Harsher Sentences? Indigeneity and prison sentence length in Western Australia's higher courts
Overall, reviews of international sentencing research conclude that offenders' race/ethnicity has a direct effect on sentencing outcomes. Although specific research on Indigenous status and sentencing is much more limited, there is emerging evidence that Indigeneity also has a direct impact on sentencing outcomes. While North American research suggests harsher outcomes, Australian research indicates more lenient outcomes at some stage of the process. The current study examines the effect of Indigenous status on the length of imprisonment decision in Western Australia's higher courts. We found that Indigenous offenders receive shorter terms of imprisonment than non-Indigenous offenders in statistically similar circumstances. We argue that our findings are broadly consistent with focal concerns of blameworthiness, risk and practical concerns having an impact on decisions about length of term. However, Indigeneity does not evoke the same judicial perceptions of race as suggested by prior North American research.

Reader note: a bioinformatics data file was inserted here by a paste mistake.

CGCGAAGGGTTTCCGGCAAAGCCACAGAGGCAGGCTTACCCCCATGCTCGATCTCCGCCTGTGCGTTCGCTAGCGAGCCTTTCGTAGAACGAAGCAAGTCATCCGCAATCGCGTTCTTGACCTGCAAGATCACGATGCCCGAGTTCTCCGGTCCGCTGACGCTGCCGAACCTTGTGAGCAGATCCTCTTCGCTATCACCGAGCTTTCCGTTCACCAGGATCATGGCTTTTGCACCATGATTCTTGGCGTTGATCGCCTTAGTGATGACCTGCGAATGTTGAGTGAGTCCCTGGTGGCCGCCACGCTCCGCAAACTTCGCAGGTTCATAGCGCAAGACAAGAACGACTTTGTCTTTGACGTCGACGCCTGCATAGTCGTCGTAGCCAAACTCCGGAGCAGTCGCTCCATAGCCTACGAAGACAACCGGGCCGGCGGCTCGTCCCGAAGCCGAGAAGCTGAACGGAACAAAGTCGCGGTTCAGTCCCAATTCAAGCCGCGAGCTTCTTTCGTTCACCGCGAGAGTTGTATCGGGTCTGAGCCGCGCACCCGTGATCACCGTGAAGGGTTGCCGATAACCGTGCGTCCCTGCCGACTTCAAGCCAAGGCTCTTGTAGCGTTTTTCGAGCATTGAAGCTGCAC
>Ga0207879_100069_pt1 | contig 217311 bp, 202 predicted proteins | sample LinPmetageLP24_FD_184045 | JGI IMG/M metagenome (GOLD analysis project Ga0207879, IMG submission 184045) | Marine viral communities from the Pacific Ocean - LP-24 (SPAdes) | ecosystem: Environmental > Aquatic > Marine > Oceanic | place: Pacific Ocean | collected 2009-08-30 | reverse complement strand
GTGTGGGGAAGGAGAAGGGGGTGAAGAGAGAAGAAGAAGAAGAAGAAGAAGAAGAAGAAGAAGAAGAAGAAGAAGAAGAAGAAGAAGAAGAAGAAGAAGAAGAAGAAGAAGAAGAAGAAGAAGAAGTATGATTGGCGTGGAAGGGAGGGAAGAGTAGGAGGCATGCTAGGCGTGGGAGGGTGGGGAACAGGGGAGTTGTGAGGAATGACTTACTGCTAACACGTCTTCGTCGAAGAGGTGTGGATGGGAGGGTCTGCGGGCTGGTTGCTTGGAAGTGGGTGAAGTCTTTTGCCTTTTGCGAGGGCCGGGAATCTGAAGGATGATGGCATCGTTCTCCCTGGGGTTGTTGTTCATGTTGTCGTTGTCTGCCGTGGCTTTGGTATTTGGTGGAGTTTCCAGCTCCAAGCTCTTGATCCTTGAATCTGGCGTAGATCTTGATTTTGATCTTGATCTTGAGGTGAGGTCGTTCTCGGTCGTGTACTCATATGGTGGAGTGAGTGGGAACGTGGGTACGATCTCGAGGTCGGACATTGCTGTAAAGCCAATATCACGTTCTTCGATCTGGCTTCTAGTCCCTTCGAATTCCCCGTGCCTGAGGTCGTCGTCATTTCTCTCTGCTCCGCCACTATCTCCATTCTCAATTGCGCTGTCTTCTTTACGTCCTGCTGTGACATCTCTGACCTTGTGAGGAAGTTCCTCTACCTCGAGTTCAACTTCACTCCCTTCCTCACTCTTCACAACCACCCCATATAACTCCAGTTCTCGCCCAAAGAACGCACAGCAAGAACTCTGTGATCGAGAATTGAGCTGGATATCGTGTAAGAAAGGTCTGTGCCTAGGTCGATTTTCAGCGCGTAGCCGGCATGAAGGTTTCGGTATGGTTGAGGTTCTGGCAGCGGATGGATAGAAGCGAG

Journal of Sociology
Courts and Sentencing